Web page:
Six weeks after calling up George Springer from Triple-A the Astros are set to promote another stud hitting prospect to the big leagues, as Evan Drellich of the Houston Chronicle reports that first baseman Jon Singleton is on his way up from Triple-A.
And here’s where it gets even more interesting: Jeff Passan of Yahoo! Sports reports that the Astros and Singleton have agreed to a long-term contract that guarantees him at least $10 million and could be worth up to $35 million. Handing out long-term deals to inexperienced players has become increasingly popular in recent years, but to do so the day you call a prospect up from the minors is taking things to another level.
Houston reportedly tried to do that same thing with Springer before calling him up and Pittsburgh is said to have tried to do the same with Gregory Polanco, but both of those prospects balked at the idea. Passan says if the Astros pick up all three options in the deal they’ll control Singleton through his first year of free agency.
Singleton was acquired from the Phillies in the mid-2011 trade for Hunter Pence and ranked as a top-100 prospect according to Baseball America and MLB.com heading into this season. He’s improved his stock further by hitting .267 with 14 homers and a .941 OPS in 54 games at Triple-A as a 22-year-old, making big strides with his strike zone control to lead the Pacific Coast League with 42 walks.
Houston’s first basemen have been awful this season, hitting a combined .181 with five homers and a .561 OPS in 58 games, so it won’t take a whole lot for Singleton to provide a big upgrade. Meanwhile, after struggling initially Springer is hitting .259 with 10 homers and an .844 OPS in 41 games overall, playing a huge part in the Astros’ recent turnaround.
Nationals outfielder Bryce Harper has had a tough month of May. Opposing pitchers have become increasingly unwilling to throw hittable pitches in the strike zone for him, and he’s had trouble adjusting. Entering Thursday’s action, Harper was hitting .194/.454/.306 with two home runs in 97 plate appearances this month. 31 of those plate appearances ended in a walk, nine intentionally.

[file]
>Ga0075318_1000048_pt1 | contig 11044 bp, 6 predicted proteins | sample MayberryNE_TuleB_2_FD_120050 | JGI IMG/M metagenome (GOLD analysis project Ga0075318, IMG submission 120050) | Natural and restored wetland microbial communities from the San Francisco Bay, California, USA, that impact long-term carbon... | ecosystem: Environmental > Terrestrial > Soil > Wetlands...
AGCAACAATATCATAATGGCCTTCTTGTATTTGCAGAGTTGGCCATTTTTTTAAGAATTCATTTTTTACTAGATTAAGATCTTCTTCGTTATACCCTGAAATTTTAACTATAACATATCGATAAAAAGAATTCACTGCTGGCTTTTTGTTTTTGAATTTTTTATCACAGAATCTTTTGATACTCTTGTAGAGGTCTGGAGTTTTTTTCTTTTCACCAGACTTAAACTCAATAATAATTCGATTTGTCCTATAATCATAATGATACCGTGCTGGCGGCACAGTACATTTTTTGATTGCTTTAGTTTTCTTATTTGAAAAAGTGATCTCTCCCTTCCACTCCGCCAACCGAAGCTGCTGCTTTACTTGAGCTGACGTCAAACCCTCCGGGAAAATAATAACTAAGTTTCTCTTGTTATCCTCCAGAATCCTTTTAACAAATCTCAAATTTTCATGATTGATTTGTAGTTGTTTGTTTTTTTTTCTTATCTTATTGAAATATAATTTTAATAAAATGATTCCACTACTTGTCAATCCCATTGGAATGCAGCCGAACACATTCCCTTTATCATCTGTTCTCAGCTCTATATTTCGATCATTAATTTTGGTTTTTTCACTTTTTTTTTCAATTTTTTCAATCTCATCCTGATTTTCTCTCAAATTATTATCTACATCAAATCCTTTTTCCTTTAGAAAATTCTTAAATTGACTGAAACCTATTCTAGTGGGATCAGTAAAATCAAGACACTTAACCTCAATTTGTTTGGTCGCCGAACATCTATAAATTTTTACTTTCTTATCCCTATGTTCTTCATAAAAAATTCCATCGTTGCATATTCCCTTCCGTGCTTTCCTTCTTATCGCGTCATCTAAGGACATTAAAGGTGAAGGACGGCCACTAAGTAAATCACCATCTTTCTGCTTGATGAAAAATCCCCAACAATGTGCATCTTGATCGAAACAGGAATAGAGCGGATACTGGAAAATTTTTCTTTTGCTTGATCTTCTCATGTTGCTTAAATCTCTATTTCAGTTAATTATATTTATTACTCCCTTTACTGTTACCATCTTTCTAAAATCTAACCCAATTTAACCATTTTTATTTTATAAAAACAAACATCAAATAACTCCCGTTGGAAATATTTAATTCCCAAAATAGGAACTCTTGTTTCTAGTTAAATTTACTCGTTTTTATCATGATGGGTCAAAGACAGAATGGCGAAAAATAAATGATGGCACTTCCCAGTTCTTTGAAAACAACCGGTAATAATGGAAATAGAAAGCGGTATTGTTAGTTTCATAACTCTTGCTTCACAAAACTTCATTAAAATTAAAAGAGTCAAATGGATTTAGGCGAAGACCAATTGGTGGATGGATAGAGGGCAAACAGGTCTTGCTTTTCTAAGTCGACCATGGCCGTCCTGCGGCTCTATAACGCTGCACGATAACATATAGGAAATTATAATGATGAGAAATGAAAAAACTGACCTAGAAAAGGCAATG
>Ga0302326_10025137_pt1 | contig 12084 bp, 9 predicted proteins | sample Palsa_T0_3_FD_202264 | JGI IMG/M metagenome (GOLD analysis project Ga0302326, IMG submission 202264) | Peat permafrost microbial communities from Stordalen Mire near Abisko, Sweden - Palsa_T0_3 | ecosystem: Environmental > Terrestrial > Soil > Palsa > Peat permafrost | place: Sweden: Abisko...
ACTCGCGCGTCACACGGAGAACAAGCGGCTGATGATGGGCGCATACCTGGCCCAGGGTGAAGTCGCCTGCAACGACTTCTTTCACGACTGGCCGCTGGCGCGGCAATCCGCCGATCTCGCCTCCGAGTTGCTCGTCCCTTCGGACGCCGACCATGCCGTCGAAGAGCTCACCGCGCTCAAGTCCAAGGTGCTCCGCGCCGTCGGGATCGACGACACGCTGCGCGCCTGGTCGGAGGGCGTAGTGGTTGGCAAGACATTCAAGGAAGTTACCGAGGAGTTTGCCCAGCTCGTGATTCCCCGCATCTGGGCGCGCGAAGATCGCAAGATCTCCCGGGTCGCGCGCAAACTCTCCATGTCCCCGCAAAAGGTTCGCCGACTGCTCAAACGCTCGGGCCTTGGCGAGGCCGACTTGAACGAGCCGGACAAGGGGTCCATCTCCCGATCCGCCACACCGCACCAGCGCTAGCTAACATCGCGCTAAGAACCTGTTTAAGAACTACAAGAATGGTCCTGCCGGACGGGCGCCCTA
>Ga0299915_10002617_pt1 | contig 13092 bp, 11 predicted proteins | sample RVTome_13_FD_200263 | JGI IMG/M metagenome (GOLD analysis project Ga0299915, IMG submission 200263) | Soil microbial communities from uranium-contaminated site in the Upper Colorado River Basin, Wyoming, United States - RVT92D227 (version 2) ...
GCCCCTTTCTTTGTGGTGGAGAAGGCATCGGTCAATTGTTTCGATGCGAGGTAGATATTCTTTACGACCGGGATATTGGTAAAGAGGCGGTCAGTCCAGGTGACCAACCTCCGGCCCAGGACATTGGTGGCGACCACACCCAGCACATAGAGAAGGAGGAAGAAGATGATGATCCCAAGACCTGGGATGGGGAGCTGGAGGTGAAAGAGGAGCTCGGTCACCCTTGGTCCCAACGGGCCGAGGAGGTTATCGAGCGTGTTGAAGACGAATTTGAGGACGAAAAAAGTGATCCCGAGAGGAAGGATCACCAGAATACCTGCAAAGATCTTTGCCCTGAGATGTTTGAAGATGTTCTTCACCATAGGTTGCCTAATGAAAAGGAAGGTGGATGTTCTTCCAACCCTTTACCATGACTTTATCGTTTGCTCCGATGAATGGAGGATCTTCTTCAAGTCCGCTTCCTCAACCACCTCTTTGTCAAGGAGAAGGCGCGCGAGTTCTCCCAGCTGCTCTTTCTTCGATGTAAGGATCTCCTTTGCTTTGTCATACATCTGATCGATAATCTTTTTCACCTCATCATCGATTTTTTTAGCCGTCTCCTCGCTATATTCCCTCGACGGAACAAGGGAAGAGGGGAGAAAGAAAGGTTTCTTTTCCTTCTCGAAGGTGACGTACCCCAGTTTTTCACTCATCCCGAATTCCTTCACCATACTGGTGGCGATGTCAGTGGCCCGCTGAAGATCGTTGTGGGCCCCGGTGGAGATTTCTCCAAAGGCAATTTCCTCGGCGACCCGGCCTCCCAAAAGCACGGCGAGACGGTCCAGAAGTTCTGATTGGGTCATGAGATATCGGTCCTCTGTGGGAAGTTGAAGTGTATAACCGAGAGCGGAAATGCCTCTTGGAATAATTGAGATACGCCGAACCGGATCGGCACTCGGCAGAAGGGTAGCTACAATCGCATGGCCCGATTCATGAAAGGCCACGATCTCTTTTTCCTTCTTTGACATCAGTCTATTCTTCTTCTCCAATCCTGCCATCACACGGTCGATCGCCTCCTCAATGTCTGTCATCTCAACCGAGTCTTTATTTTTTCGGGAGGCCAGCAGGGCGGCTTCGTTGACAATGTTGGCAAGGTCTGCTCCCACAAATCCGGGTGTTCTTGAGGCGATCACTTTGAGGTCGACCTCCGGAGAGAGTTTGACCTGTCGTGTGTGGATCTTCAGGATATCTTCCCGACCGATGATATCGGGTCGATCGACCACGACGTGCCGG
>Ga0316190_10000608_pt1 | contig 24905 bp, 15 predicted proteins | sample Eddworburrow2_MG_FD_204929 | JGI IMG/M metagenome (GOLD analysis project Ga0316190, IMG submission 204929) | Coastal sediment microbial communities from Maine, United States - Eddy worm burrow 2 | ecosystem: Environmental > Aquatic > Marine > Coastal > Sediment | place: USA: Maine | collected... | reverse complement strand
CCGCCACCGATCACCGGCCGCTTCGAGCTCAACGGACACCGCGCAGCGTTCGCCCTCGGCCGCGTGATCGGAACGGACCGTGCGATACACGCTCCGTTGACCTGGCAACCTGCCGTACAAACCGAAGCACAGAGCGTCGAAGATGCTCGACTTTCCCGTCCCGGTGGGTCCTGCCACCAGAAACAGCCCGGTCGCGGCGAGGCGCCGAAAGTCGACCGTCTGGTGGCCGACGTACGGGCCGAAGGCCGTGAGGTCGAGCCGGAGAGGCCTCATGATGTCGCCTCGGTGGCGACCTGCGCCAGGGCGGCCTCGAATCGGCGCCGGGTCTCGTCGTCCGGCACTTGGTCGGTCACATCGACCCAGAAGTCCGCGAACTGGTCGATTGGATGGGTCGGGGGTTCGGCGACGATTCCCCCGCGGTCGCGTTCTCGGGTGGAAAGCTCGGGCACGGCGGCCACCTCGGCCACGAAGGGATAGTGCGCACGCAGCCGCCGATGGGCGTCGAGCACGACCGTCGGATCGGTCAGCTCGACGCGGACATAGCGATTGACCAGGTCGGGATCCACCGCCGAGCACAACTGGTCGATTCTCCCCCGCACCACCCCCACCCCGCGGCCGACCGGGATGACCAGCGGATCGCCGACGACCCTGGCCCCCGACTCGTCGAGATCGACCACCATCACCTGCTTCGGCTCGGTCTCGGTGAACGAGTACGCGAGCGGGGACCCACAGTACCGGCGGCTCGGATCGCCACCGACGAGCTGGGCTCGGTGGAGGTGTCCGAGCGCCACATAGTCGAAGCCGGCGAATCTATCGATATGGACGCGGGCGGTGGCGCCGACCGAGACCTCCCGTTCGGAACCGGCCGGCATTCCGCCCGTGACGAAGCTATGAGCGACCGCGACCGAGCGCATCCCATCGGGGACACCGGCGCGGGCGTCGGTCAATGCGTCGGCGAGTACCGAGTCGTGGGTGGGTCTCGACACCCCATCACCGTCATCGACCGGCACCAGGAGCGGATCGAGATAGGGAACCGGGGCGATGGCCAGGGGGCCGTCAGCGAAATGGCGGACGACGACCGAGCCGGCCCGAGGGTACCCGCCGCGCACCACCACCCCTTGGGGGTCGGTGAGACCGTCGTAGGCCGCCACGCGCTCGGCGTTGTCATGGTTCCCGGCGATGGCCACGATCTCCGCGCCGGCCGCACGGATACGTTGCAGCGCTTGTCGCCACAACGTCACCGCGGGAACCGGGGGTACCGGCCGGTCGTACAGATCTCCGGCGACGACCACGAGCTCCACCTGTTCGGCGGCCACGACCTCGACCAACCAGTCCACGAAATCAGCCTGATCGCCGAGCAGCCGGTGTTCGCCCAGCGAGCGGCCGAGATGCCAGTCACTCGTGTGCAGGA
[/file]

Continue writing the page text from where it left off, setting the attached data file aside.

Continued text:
Harper finally got a pitch to hit in the sixth inning against Cardinals starter Mike Leake. Leake threw a 1-1 curve and Harper promptly launched into the upper deck at Nationals Park. It’s Harper’s 12th homer of the year.
Red Sox outfielder Jackie Bradley, Jr. was unable to continue his hitting streak on Thursday night, going 0-for-4 out of the leadoff spot against the Rockies in an 8-2 loss. He hit a deep fly ball to right field in the first inning, missing a home run by a few feet. He hit another deep drive in the fifth, but it was caught in front of the wall in center field at Fenway Park by Charlie Blackmon. In his final at-bat, Bradley weakly grounded out on the first pitch from Jon Gray to lead off the eighth inning.
Bradley’s 29-game streak tied Johnny Damon for the fourth-longest streak in Red Sox history. Dom DiMaggio still has the longest in club history at 34 games.
Shortstop Xander Bogaerts was able to extend his hitting streak streak to 19 games. He went 1-for-3, hitting a line drive single in the first.
Softball legend Jennie Finch will make history on Sunday when she will serve as a guest manager for the Bridgeport Bluefish of the independent Atlantic League. She will become the first woman to manage a men’s professional baseball team.
In the club’s announcement, GM Jamie Toole said, “We are really excited to have Jennie come out and manage the team. She is an incredible athlete and a wonderful person, and we hope our fans will enjoy seeing her in a Bluefish uniform for the day.”
Finch won the 2001 Women’s College World Series with the University of Arizona. She won the gold medal with Team USA in the 2004 Summer Olympics and silver in the 2008 Summer Olympics.
Finch is only managing one game, but it’s still a positive step for inclusiveness in professional sports. Hopefully, in the future, we see more women in sportswriting, broadcasting, coaching, and front office positions.
Royals third baseman Mike Moustakas has been placed on disabled list with a torn right ACL, the club announced on Thursday. He is expected to miss the rest of the season, per MLB.com’s Jeffrey Flanagan. Outfielder Brett Eibner has been recalled from Triple-A Omaha.
Moustakas suffered the injury colliding with teammate Alex Gordon attempting to catch a foul ball. Gordon suffered a fractured scaphoid bone, which will keep him out of action for three to four weeks.
It’s a tough break for Moustakas as he missed time earlier this month with a fractured thumb. He lands back on the DL hitting .240/.301/.500 with seven home runs and 13 RBI in 113 plate appearances.